AG Schneiderman Files New Regulations for "Dark Money" in Election Spending

Written by Amy Gernon  |  13. December 2012

New York Attorney General Eric Schneiderman has announced new regulations that would require nonprofits spending money in political campaigns to disclose the sources of their funding.

More than $400 million in “dark money,” or money coming from an undisclosed source through a nonprofit Political Action Committee, was spent in the 2012 election, a fivefold increase from the $80 million spent in 2008.  This development is attributed to the 2010 Supreme Court decision in Citizens United v. FEC, which allowed corporations, including nonprofits and labor unions, to contribute unlimited funding to campaigns.
“More money is being spent on our elections, with less disclosure of where that money is coming from, than ever before. By shining a light on this dark corner of our political system, New York will serve as a model for other states, and for the federal government, to protect the integrity of nonprofits and our democracy,” Attorney General Schneiderman said in a statement. “Requiring nonprofits to disclose the extent and nature of their electioneering activities will protect prospective donors from misleading solicitations, and give voters more information about who is behind many of the ads they are seeing.”
501(c)(4)s nonprofit organization have become popular conduits in campaigns because they can raise and spend unlimited amounts of money while completely concealing their funding sources and avoiding corporate taxes and donations.
The regulations would  require nonprofits that spend more than $10,000 on political campaigns to disclose the names of donors that give more than $100 to any group.  The disclosures are required for spending on elections of candidates or for advocating a particular issue within 180 days of an election.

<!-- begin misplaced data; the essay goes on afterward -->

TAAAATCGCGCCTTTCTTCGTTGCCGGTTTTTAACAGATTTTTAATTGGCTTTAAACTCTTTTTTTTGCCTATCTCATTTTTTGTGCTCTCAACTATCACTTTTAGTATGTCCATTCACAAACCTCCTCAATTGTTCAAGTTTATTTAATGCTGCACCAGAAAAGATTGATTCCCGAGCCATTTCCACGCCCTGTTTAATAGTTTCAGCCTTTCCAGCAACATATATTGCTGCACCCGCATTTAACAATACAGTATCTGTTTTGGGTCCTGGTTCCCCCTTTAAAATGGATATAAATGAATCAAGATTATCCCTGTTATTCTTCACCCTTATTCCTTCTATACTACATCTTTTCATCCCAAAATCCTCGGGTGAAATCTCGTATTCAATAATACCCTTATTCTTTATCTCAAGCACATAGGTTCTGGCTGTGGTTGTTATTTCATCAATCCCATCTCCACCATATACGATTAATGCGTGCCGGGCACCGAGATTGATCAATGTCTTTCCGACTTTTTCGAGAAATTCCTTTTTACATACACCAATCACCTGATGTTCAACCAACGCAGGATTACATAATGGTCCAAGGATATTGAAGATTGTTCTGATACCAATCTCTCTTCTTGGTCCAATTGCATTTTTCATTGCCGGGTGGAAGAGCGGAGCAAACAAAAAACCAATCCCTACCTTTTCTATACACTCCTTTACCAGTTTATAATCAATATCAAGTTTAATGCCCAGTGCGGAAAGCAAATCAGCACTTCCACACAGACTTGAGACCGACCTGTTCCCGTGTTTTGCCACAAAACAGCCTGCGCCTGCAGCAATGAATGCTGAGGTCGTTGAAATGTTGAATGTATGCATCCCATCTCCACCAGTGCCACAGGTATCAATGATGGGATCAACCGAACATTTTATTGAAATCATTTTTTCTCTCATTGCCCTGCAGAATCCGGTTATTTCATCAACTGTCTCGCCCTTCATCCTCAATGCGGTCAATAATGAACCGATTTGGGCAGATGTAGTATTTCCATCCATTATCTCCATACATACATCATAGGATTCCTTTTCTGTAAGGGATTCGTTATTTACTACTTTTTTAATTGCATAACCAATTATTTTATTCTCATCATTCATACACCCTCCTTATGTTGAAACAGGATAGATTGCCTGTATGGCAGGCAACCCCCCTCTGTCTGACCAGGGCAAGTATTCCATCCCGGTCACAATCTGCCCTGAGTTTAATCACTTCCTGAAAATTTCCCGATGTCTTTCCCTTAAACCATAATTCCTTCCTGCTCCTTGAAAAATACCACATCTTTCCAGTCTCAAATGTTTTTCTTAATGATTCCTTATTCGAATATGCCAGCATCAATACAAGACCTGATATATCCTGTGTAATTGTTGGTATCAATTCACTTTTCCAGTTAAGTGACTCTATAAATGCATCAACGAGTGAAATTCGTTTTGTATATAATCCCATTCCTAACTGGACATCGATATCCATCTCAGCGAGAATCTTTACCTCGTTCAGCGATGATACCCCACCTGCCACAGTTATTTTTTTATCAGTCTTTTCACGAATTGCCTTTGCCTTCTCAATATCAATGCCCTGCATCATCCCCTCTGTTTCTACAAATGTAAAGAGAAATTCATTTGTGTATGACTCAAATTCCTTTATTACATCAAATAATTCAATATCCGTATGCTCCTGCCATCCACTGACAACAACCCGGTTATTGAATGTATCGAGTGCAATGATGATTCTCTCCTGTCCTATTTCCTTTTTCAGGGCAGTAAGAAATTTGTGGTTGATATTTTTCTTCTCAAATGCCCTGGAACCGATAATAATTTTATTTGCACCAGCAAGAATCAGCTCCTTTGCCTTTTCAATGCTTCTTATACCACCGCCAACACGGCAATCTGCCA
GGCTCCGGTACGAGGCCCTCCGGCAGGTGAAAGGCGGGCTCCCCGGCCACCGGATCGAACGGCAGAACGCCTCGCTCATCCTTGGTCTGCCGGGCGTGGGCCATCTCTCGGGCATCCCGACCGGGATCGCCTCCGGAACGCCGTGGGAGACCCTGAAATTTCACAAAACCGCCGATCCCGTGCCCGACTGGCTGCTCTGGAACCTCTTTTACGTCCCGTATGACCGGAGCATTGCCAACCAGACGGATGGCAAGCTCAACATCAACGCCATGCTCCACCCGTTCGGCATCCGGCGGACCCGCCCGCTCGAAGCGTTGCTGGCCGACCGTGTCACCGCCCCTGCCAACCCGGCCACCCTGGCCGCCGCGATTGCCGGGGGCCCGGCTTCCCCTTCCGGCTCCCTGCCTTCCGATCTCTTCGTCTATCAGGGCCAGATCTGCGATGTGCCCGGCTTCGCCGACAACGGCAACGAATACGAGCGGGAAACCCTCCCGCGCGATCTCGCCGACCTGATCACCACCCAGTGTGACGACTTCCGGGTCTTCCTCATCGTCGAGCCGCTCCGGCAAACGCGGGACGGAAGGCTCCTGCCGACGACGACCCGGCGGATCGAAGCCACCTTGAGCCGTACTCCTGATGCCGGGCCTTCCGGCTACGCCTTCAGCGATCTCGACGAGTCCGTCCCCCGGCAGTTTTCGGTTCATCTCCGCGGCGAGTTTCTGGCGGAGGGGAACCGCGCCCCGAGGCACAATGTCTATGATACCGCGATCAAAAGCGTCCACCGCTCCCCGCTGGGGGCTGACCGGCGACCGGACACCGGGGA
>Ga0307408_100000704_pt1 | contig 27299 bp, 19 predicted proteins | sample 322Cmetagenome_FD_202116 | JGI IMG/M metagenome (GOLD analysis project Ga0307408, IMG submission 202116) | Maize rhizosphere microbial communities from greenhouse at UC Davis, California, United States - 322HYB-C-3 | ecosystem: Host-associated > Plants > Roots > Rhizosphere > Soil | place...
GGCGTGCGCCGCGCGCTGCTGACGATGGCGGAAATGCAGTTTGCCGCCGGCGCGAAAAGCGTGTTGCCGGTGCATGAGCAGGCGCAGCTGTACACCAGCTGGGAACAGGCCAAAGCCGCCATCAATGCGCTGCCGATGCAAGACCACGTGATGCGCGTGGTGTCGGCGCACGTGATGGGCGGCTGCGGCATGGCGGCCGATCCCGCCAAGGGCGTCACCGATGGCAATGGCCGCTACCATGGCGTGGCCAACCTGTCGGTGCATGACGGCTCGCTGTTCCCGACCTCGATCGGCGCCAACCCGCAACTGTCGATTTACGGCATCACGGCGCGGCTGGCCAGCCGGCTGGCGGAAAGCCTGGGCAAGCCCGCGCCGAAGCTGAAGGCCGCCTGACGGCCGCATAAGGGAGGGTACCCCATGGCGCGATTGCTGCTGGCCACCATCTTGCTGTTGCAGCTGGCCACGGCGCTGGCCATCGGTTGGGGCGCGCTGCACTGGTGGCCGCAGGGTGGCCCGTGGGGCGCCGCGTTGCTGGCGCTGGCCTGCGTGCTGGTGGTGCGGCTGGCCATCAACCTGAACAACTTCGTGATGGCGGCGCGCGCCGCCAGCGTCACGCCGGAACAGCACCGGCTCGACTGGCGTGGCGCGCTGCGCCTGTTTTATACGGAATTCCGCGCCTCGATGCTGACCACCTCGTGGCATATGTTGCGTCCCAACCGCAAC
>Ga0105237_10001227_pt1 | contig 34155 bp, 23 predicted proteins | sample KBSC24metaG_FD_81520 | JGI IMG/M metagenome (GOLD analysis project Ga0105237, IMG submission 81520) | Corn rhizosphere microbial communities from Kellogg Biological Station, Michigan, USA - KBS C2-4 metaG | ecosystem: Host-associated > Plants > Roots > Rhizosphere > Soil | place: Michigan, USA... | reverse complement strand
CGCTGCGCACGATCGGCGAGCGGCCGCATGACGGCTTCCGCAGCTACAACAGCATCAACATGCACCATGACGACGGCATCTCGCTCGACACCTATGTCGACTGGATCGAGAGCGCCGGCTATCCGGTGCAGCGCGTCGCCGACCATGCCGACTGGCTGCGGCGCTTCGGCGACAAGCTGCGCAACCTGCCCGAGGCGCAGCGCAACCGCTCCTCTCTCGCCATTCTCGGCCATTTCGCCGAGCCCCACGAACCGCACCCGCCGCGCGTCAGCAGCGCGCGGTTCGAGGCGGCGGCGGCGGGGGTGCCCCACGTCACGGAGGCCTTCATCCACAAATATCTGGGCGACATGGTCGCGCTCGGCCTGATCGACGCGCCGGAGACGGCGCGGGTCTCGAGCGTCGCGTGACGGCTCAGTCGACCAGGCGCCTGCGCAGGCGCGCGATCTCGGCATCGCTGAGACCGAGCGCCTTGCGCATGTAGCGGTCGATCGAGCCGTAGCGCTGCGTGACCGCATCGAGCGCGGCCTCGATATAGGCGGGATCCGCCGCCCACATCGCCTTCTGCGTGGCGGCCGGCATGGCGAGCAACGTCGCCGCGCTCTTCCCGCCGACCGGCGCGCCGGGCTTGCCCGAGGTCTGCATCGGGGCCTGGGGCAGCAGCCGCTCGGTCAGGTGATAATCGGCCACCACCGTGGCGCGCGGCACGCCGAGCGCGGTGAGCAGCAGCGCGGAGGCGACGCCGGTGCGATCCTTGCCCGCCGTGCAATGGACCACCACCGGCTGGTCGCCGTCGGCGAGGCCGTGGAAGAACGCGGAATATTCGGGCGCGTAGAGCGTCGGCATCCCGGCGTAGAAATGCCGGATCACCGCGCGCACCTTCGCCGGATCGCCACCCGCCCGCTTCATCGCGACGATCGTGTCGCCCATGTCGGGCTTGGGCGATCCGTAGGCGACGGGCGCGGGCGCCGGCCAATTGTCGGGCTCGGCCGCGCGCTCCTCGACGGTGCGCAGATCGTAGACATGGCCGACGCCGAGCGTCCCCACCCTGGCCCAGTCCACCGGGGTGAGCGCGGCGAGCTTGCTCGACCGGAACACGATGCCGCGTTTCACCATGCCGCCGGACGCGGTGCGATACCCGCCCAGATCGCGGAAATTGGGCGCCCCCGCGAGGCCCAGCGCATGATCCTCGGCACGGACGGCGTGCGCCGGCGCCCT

These proposed regulations come after similar efforts in congress, called the DISCLOSE Act was filibustered by Senate Republicans which would have also required groups that donation more than $10,000 to disclose contributors.
The new regulations also require registered nonprofits that spend more than $10,000 to file an itemized schedule with its annual financial report listing each expenditure it made in connection to an election in New York State, including information about each donor who contributed $100 or more to the organization.  The regulations allow organizations to protect the privacy of individuals whose donations are restricted so the funds cannot be use for electioneering.  
“When people spend money to try to influence our elections, the public needs to know where that money is coming from, and how it is being spent. Nonprofits should not be used to subvert that basic principle,” Attorney General Schneiderman added. “Simply put, transparency reduces the likelihood of corruption.”
The regulations were filed on Tuesday, and are expected to take effect early next year following a period for public comment, with enough time to effect disclosure of information concerning the 2013 local elections, including New York City’s mayoral elections as well as the state’s senate elections next year.  
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